News doesn't sleep and it certainly doesn't allow for our social or family lives nor the fact that sometimes we really don't want to get out of bed at 4am after a call from a police contact.

So why do some reporters today think that somehow they are exempt from working outside of their contracted hours?

Even during interviews I carefully explain the 9-5 day just doesn't happen. At least once a week there will be a night job, lunches are invariably taken at the desk and working late or coming in early on deadline day is the norm.

We try and make back those hours with time in lieu, but generally you will work as and when required.

Lots of nods at interview time, but once their dainty little feet hits the newsroom proper all of a sudden a militant level of clock watching comes into force.

Chairs are spinning at 5.30pm with no thought to ask the news ed if everything is ok. Hour long lunches are taken to the minute and coming in early is only down to public transport not breaking down.

The slack caused by their anally-retentive attitude to contracted hours is taken up by the real reporters in the office. The grafters who do the job because they love it and don't mind working a bit harder for the tales that matter.
It creates division and animosity in the office.

My hands are tied by HR. The hours are the hours, and by forcing them to do extra could lead to claims of constructive dismissal.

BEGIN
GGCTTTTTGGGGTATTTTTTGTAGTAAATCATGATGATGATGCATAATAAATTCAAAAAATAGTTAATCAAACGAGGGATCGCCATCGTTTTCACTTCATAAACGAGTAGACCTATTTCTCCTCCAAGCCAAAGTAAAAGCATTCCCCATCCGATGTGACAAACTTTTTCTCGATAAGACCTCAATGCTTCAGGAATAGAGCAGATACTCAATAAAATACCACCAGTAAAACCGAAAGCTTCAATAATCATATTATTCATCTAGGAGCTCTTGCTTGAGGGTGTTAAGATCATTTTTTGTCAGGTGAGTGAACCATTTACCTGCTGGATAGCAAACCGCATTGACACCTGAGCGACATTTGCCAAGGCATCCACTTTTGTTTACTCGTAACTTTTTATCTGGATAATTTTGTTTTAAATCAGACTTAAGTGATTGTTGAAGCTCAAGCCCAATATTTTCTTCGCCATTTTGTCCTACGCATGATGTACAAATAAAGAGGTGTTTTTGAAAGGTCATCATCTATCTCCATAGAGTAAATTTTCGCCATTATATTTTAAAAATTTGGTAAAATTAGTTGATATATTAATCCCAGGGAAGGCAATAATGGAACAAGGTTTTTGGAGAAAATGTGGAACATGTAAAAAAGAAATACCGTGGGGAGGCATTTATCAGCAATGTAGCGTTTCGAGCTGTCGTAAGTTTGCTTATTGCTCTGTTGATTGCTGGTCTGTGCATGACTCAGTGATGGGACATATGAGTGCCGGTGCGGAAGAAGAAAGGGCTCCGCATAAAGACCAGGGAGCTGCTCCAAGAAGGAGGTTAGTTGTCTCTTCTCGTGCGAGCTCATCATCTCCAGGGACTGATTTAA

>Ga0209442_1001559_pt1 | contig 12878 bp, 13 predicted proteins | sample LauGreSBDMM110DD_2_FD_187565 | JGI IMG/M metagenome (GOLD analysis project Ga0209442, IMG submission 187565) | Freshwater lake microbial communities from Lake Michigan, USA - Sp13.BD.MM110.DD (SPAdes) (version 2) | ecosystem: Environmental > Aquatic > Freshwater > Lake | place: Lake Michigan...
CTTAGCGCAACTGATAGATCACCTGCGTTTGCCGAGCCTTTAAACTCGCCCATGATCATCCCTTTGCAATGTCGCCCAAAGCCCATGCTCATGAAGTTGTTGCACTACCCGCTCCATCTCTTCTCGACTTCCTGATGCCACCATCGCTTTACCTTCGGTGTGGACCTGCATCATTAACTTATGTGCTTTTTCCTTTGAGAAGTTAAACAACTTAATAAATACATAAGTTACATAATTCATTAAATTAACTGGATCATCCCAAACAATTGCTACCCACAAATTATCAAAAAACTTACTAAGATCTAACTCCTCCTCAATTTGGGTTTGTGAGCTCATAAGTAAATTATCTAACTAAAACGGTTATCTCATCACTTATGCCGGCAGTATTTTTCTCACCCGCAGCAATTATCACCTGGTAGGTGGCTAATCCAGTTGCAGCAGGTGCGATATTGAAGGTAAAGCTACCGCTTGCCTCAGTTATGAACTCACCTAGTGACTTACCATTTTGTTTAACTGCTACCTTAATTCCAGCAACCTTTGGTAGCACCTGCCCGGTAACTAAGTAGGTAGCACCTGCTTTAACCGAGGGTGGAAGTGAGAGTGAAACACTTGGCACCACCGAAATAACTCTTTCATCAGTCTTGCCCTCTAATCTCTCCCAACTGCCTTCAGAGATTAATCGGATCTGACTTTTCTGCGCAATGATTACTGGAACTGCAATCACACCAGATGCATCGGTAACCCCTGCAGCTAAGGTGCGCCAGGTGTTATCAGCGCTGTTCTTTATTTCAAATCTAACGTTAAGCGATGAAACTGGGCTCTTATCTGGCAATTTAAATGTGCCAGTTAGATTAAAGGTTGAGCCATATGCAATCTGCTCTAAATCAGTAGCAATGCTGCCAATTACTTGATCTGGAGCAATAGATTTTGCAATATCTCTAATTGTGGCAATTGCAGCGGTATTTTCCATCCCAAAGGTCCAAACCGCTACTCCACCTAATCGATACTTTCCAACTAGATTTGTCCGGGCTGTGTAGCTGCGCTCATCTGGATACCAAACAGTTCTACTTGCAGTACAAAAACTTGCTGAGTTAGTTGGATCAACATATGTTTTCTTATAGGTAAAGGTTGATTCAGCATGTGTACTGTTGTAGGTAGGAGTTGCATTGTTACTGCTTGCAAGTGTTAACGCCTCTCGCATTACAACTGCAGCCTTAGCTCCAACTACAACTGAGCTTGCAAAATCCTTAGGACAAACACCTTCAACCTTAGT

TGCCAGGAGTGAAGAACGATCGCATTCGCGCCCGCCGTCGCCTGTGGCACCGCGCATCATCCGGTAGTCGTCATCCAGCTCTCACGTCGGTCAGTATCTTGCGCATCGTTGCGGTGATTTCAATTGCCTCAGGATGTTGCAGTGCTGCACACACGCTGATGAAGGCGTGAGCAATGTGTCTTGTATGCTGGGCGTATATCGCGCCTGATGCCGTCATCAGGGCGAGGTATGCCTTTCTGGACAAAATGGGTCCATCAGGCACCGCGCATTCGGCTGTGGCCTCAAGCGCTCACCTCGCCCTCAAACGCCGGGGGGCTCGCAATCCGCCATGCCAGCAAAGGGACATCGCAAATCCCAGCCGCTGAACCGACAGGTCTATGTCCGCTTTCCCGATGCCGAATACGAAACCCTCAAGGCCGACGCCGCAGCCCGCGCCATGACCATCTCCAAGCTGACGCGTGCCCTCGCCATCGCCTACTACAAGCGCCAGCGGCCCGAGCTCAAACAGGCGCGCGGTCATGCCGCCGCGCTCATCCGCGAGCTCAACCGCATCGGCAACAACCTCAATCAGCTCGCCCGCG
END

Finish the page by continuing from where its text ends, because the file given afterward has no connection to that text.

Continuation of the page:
And these pedantic fucks are exactly the type who would do it.

To those of you who watch the clock while sitting at your desk, ask yourself why.
I imagine it is because you do not want be - or deserve to be - sitting at that desk.
You clearly have no idea about what the job is about.
You have no passion for news and you are biding the time until you can go into PR at senior level or some other worthless profession.

You are a fucking waste of space.
You make those people working around you work harder to make up for your laziness and lack of commitment.
You are keeping someone who may actually want to do your job from doing your job.

You are a cunt. And I feel like a twat for believing your lying "hard-working" arse during your interview.
Be a man/woman and resign.
Or better still toss yourself in front of a bus because it will be the closest you will ever come to getting your name on the front page of a newspaper.